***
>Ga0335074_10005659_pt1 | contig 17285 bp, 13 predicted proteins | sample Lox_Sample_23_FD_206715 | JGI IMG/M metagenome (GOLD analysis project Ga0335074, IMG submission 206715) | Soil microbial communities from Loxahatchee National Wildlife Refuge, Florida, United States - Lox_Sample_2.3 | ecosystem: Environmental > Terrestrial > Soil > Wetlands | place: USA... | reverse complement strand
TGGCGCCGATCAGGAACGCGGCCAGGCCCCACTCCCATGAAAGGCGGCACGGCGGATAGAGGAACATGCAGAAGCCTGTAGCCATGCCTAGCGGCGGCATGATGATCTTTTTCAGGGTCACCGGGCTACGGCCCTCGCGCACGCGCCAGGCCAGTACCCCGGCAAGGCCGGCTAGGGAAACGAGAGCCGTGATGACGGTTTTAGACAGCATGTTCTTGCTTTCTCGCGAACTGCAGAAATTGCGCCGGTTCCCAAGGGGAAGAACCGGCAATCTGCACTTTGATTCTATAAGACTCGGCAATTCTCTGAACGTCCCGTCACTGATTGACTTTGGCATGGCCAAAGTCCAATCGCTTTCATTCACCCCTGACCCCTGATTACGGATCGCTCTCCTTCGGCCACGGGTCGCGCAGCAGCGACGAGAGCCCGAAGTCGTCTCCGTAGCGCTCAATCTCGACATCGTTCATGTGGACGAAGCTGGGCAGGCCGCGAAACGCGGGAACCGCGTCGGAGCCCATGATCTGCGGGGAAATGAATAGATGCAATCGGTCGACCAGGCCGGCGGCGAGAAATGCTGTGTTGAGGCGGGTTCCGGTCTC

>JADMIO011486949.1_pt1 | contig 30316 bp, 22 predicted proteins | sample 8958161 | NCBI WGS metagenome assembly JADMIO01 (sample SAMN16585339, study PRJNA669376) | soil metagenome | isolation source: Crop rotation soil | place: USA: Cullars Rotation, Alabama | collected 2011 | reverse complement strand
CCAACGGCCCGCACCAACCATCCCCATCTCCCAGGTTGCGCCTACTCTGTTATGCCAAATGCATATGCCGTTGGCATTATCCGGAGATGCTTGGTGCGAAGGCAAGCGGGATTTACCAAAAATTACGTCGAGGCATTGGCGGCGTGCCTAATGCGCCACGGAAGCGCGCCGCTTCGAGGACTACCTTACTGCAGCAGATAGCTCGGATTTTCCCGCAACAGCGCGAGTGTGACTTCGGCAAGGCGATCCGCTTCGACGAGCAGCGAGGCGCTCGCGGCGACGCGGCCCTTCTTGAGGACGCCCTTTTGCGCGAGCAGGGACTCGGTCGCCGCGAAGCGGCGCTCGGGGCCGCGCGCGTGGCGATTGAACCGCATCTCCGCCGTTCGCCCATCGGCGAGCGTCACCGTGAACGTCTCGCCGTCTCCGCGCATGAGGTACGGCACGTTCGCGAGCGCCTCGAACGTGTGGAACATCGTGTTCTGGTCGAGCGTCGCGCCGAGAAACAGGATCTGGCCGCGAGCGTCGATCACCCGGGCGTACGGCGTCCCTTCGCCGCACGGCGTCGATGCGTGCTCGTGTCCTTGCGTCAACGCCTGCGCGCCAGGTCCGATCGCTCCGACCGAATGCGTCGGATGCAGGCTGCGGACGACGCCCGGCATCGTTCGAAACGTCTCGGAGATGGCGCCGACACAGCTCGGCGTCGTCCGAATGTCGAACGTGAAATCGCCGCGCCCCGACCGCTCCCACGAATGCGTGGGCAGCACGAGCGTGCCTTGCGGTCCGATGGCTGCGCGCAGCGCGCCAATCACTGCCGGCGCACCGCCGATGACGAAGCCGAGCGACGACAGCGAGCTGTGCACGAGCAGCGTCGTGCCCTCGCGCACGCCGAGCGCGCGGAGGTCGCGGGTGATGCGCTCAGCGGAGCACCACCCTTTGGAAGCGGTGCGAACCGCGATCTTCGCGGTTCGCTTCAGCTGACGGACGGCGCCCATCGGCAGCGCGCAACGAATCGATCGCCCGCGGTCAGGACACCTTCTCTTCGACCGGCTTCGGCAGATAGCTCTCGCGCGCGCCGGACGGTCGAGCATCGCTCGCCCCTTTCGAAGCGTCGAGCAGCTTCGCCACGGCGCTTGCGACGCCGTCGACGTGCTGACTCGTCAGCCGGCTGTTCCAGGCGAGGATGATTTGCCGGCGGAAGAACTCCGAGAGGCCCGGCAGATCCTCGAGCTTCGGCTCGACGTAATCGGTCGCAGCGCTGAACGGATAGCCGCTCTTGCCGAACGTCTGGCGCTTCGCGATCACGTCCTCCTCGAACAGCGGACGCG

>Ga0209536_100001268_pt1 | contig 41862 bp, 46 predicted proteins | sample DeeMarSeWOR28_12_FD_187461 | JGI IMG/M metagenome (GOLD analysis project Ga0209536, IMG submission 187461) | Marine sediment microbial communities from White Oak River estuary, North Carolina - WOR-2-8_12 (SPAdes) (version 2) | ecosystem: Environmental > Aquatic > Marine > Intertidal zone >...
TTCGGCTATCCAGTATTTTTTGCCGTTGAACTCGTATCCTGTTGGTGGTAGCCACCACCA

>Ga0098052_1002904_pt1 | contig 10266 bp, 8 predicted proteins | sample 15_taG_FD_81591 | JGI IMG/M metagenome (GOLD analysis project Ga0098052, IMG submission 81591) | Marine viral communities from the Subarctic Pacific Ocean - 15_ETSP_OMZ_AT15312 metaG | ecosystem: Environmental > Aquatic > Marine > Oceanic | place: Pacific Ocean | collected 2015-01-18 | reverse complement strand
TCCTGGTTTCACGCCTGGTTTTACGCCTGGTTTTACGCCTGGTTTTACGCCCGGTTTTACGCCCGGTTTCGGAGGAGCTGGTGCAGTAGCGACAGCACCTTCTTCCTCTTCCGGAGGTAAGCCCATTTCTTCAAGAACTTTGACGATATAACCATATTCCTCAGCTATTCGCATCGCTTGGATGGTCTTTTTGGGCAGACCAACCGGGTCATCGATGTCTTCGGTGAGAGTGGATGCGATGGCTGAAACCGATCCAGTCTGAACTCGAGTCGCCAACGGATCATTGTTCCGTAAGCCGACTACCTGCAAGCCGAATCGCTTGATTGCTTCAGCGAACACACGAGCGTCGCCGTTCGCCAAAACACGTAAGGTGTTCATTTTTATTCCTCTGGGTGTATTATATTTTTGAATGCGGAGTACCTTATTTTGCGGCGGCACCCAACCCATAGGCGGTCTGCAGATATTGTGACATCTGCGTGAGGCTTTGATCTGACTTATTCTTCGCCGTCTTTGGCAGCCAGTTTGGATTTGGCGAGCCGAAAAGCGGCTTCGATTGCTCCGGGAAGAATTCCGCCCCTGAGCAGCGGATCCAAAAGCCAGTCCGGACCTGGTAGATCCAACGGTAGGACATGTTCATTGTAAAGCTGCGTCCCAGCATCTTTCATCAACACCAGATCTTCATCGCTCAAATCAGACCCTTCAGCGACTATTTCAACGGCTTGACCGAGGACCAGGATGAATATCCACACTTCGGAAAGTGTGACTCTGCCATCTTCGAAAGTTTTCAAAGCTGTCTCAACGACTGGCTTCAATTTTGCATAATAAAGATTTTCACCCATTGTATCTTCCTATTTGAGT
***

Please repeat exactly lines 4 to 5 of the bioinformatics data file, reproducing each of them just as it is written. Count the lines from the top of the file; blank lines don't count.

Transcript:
CCAACGGCCCGCACCAACCATCCCCATCTCCCAGGTTGCGCCTACTCTGTTATGCCAAATGCATATGCCGTTGGCATTATCCGGAGATGCTTGGTGCGAAGGCAAGCGGGATTTACCAAAAATTACGTCGAGGCATTGGCGGCGTGCCTAATGCGCCACGGAAGCGCGCCGCTTCGAGGACTACCTTACTGCAGCAGATAGCTCGGATTTTCCCGCAACAGCGCGAGTGTGACTTCGGCAAGGCGATCCGCTTCGACGAGCAGCGAGGCGCTCGCGGCGACGCGGCCCTTCTTGAGGACGCCCTTTTGCGCGAGCAGGGACTCGGTCGCCGCGAAGCGGCGCTCGGGGCCGCGCGCGTGGCGATTGAACCGCATCTCCGCCGTTCGCCCATCGGCGAGCGTCACCGTGAACGTCTCGCCGTCTCCGCGCATGAGGTACGGCACGTTCGCGAGCGCCTCGAACGTGTGGAACATCGTGTTCTGGTCGAGCGTCGCGCCGAGAAACAGGATCTGGCCGCGAGCGTCGATCACCCGGGCGTACGGCGTCCCTTCGCCGCACGGCGTCGATGCGTGCTCGTGTCCTTGCGTCAACGCCTGCGCGCCAGGTCCGATCGCTCCGACCGAATGCGTCGGATGCAGGCTGCGGACGACGCCCGGCATCGTTCGAAACGTCTCGGAGATGGCGCCGACACAGCTCGGCGTCGTCCGAATGTCGAACGTGAAATCGCCGCGCCCCGACCGCTCCCACGAATGCGTGGGCAGCACGAGCGTGCCTTGCGGTCCGATGGCTGCGCGCAGCGCGCCAATCACTGCCGGCGCACCGCCGATGACGAAGCCGAGCGACGACAGCGAGCTGTGCACGAGCAGCGTCGTGCCCTCGCGCACGCCGAGCGCGCGGAGGTCGCGGGTGATGCGCTCAGCGGAGCACCACCCTTTGGAAGCGGTGCGAACCGCGATCTTCGCGGTTCGCTTCAGCTGACGGACGGCGCCCATCGGCAGCGCGCAACGAATCGATCGCCCGCGGTCAGGACACCTTCTCTTCGACCGGCTTCGGCAGATAGCTCTCGCGCGCGCCGGACGGTCGAGCATCGCTCGCCCCTTTCGAAGCGTCGAGCAGCTTCGCCACGGCGCTTGCGACGCCGTCGACGTGCTGACTCGTCAGCCGGCTGTTCCAGGCGAGGATGATTTGCCGGCGGAAGAACTCCGAGAGGCCCGGCAGATCCTCGAGCTTCGGCTCGACGTAATCGGTCGCAGCGCTGAACGGATAGCCGCTCTTGCCGAACGTCTGGCGCTTCGCGATCACGTCCTCCTCGAACAGCGGACGCG

>Ga0209536_100001268_pt1 | contig 41862 bp, 46 predicted proteins | sample DeeMarSeWOR28_12_FD_187461 | JGI IMG/M metagenome (GOLD analysis project Ga0209536, IMG submission 187461) | Marine sediment microbial communities from White Oak River estuary, North Carolina - WOR-2-8_12 (SPAdes) (version 2) | ecosystem: Environmental > Aquatic > Marine > Intertidal zone >...